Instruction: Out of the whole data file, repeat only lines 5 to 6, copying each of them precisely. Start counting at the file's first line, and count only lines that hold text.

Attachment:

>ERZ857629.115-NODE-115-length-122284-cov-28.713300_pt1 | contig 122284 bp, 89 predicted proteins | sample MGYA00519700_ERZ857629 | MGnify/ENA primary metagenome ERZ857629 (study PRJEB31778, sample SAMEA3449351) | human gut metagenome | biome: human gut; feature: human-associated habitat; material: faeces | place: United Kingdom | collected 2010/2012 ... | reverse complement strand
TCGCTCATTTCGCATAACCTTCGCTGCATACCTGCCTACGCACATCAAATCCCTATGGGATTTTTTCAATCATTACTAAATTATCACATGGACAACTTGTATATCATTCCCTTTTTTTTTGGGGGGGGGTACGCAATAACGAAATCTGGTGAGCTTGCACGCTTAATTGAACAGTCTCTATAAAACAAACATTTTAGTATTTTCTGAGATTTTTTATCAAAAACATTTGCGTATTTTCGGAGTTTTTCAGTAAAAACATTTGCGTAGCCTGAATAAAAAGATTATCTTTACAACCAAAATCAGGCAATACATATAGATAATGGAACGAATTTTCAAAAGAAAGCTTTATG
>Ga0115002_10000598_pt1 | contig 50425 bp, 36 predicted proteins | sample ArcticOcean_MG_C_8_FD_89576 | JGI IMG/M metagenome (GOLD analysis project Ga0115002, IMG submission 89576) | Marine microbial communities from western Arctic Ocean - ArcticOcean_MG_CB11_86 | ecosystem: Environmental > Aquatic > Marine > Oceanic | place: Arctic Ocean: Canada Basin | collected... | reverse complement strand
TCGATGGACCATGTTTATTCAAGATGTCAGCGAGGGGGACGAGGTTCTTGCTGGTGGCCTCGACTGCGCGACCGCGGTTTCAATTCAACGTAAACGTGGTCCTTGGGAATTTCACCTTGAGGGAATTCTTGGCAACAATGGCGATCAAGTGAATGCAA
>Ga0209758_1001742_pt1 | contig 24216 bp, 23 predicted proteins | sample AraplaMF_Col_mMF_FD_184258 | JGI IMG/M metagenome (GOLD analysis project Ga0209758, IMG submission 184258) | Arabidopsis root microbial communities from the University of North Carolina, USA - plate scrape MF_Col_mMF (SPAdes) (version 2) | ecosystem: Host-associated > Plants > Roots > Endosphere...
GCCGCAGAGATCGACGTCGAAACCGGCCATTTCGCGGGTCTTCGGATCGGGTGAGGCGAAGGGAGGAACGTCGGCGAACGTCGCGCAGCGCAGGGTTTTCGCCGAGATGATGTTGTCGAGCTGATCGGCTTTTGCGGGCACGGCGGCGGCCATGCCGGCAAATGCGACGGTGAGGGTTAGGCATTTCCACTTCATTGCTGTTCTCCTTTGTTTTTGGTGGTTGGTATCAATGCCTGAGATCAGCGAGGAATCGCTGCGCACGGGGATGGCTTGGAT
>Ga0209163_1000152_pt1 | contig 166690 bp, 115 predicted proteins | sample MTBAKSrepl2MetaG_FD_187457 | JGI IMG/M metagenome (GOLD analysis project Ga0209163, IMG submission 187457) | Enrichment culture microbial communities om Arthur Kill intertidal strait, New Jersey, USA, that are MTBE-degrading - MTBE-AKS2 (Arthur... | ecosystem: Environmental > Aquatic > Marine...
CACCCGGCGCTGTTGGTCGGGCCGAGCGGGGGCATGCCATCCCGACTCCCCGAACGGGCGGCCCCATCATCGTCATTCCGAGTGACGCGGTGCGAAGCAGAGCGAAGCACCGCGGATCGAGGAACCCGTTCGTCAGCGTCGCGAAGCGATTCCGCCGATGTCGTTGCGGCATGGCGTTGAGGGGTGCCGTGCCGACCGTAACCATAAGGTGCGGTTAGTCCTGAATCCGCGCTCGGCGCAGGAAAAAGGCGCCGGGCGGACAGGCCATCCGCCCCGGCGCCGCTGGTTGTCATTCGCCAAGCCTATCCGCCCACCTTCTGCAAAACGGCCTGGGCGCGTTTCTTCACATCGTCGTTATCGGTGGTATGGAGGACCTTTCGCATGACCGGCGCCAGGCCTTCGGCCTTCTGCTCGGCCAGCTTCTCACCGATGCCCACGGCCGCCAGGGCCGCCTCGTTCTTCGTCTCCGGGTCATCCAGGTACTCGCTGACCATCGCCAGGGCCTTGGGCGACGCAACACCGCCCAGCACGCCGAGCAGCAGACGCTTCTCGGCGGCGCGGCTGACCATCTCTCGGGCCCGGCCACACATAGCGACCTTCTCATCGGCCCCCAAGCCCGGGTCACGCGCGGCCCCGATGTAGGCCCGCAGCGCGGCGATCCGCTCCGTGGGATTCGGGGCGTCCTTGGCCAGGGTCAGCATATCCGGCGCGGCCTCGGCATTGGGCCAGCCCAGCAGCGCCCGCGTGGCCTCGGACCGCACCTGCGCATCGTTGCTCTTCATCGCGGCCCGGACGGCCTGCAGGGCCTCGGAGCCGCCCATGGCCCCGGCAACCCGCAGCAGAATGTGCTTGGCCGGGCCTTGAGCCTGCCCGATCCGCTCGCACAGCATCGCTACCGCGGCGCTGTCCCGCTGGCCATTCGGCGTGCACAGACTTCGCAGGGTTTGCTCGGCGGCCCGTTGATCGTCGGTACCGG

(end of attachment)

>Ga0209758_1001742_pt1 | contig 24216 bp, 23 predicted proteins | sample AraplaMF_Col_mMF_FD_184258 | JGI IMG/M metagenome (GOLD analysis project Ga0209758, IMG submission 184258) | Arabidopsis root microbial communities from the University of North Carolina, USA - plate scrape MF_Col_mMF (SPAdes) (version 2) | ecosystem: Host-associated > Plants > Roots > Endosphere...
GCCGCAGAGATCGACGTCGAAACCGGCCATTTCGCGGGTCTTCGGATCGGGTGAGGCGAAGGGAGGAACGTCGGCGAACGTCGCGCAGCGCAGGGTTTTCGCCGAGATGATGTTGTCGAGCTGATCGGCTTTTGCGGGCACGGCGGCGGCCATGCCGGCAAATGCGACGGTGAGGGTTAGGCATTTCCACTTCATTGCTGTTCTCCTTTGTTTTTGGTGGTTGGTATCAATGCCTGAGATCAGCGAGGAATCGCTGCGCACGGGGATGGCTTGGAT